Melanie was only 4 at the time. I forget sometimes that my younger kids don't really remember him. I need to share more stories of their Grandpa with them. (Melanie wanted me to make it crystal clear that she was biting on her fingernails in this photo and not picking her nose!)
We were able to have Melanie's baby blessing at a family reunion, camping in northern Arizona. ( I don't recall her having an issue with male-pattern baldness, but she does look a lot like her grandpa in this picture.) My dad loved to explore the surrounding areas wherever he lived. In Winslow, he would take us to spend a Saturday sand surfing in the Painted Desert, bogging in the Little Colorado River, swimming in Barbershop Canyon, camping at Buck Springs and hiking down Canyon de Chelly. He could even make a Saturday morning trip to the city dump fun for us.
In Heber, he and Mom would take us camping or picnicking in the beautiful mountains nearby when we would come to visit. This is Roxanne hiking around with her Grandpa. Roxanne snapped this photo a few minutes later. Not bad photography for a 3 year old.
Here is Brady reading with his Grandpa. My dad always looked the same. Either he didn't age, or maybe just aged early on then never changed? This is a picture of him on his mission in Mexico in the late 1940's.
People that hadn't seen him in 30 years always recognized him right away.
I pulled out his life story this week and enjoyed reading - he was a very good writer. He not only wrote his own life story, but compiled stories for many other relatives and ancestors. I enjoyed reading about his career:
I could not have chosen a field of work that I would have enjoyed more than retailing. There is a certain romance about retailing as I experienced it. There is an exhilaration that comes when you buy and sell something successfully. And I've had spectacular successes and dismal failures, too.
He goes on to describe some of the crazy sales in the 50's and 60's:
We held Night Sale events, Crazy Day events, Sidewalk Sales, or anything else you could think of and the public came. Washington's Birthday Sale was a one-day sale spectacular where everyone did the craziest things that could be imagined. One year we wore George and Martha Washington costumes with long white wigs. The public loved it. Crowds were so large that sometimes stores were torn up and people were hurt. I remember one time a woman was pushed down the main front stairway and broke her leg. We had to close one time long enough to clean up the broken glass from counters that were turned over. I remember a night sale event that started at 10pm that became so large that the police had to ask people not to drive into certain areas because of the traffic jams. I've known customers to tear up clothing fighting over a size or color because of the low price offered.
I've seen large quantities of merchandise sold in a very short period of time. We think that large stores have a monopoly on big sales today, but stores in the past could move merchandise too. I sold 1300 lbs of fresh fig bars one Saturday. We sold 10,000 boxes of chocolate cherries one season and 10,000 decorated marshmallow Easter eggs another season. I sold 50 power mowers one Friday and Saturday and 200 metal garbage cans. I've sold hundreds of Christmas trees, thousands of pairs of Levis, cherry tarts, Myna birds, cow manure and just about anything else you might think of. One style of peasant blouse, we sold 4500 over a two year period. You would have thought that everyone, everywhere would have been wearing one of them.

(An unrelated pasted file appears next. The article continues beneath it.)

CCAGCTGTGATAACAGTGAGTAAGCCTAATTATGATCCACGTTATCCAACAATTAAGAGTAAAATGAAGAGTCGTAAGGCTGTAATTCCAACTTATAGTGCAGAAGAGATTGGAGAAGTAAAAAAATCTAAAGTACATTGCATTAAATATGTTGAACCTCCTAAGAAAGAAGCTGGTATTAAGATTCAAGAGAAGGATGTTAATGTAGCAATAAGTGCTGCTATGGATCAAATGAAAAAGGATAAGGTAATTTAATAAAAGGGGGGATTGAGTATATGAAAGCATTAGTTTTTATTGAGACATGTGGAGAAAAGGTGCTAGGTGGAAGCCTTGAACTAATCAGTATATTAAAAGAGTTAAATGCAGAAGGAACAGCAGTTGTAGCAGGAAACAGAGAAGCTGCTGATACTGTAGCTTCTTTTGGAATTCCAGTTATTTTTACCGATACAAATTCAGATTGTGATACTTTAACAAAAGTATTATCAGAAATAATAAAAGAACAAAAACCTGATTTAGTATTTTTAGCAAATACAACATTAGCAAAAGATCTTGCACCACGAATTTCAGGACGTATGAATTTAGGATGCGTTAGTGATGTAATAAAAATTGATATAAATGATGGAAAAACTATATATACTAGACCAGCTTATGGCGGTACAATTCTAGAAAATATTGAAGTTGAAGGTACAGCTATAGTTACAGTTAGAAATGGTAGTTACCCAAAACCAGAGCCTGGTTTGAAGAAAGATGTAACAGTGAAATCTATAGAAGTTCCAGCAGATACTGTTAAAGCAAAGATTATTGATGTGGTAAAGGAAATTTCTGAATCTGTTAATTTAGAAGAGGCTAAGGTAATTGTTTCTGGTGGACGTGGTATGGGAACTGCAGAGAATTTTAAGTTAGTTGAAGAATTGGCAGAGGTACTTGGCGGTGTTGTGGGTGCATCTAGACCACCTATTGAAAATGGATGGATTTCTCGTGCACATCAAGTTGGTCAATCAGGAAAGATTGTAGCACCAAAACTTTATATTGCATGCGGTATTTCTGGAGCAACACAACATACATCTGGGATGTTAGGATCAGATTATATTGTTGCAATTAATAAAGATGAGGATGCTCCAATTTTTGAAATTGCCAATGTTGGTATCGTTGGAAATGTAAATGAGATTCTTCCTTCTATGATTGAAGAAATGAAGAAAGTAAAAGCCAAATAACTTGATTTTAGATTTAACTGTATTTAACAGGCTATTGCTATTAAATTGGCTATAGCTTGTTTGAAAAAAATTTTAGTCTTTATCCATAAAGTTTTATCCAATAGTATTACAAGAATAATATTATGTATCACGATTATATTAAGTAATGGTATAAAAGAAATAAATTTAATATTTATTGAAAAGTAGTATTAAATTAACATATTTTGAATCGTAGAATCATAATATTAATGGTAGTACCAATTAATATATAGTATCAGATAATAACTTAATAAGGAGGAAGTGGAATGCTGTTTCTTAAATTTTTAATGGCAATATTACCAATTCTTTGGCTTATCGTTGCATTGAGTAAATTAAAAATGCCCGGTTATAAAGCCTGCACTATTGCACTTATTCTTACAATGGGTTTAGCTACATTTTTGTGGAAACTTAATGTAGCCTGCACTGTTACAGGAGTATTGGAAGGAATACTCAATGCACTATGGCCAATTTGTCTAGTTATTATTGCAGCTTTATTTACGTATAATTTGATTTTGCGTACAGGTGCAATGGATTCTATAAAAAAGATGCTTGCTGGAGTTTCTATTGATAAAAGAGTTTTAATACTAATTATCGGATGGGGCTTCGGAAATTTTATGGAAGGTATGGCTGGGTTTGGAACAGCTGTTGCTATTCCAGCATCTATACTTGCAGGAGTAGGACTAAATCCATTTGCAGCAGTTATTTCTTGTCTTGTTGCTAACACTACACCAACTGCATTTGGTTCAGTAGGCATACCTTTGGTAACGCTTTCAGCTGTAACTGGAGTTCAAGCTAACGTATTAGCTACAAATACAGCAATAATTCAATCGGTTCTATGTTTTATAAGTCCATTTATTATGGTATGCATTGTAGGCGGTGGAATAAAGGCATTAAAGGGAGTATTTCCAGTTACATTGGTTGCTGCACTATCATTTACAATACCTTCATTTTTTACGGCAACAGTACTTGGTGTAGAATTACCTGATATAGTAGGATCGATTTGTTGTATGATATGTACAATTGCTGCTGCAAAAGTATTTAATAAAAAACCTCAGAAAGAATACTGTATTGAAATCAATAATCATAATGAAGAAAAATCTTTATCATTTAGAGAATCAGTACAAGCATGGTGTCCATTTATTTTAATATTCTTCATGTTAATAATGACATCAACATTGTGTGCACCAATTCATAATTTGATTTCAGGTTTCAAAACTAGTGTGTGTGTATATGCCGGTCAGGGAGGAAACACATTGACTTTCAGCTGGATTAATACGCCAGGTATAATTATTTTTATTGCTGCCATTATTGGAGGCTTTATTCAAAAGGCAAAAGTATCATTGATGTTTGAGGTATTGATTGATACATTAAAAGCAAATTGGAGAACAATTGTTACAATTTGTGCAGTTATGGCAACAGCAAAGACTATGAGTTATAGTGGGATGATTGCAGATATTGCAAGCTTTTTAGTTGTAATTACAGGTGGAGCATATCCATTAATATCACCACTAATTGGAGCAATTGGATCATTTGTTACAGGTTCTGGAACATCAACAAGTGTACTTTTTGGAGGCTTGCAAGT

There have been times when the public was unbelievably dishonest and unbelievably funny. As an example, I confronted a woman once who had a purse over her arm, and I had the price tag that she had just removed from the purse moments earlier. When confronted with that price tag she became so frightened that she stood there an wet her pants causing a large puddle on the floor even though I hadn't said a word.
We also caught a young girl stealing a prom dress on prom night. I remember her tears.
I remember a young man who ran away with a pair of our nice shoes. I ran outside, saw which way he went, jumped into my little red Volkswagen car and pursued him full speed ahead! I chased him around blocks, up and down alleys, through private yards, service stations, vacant lots, and everywhere else he went. He finally threw the shoes into someones yard and ducked across the train yard and under a train that was stopped there. I couldn't follow him further, but I'll bet he'll never forget about the time he was chased by a little red Volkswagen.
How incredible to have a career that you love and have fun with -- the "game" of retail.
My parents were incredible to put two very different families together and blend them into one cohesive group of people. He writes of stories and adventures that you just simply can't predict or imagine as you start down a road of raising a blended family. And during a good chunk of our growing up years, he was my bishop.
I miss my dad.